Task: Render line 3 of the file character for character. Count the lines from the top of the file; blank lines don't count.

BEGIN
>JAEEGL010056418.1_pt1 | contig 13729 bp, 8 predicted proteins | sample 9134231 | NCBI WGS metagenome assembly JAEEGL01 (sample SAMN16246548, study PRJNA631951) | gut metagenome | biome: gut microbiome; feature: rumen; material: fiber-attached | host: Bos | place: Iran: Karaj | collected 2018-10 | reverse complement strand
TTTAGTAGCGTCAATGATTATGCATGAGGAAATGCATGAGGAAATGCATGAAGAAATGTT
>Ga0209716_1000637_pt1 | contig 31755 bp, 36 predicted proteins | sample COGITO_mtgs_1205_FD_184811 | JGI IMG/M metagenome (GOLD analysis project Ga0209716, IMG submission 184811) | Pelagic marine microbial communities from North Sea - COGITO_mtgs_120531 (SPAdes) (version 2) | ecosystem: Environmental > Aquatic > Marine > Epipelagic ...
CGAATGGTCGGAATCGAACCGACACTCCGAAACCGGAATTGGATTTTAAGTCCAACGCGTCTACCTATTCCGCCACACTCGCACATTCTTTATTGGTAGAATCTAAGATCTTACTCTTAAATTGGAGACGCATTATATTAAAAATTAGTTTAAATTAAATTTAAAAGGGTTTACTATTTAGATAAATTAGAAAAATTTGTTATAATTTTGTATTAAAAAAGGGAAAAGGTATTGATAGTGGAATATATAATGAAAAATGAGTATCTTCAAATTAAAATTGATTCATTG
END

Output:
>Ga0209716_1000637_pt1 | contig 31755 bp, 36 predicted proteins | sample COGITO_mtgs_1205_FD_184811 | JGI IMG/M metagenome (GOLD analysis project Ga0209716, IMG submission 184811) | Pelagic marine microbial communities from North Sea - COGITO_mtgs_120531 (SPAdes) (version 2) | ecosystem: Environmental > Aquatic > Marine > Epipelagic ...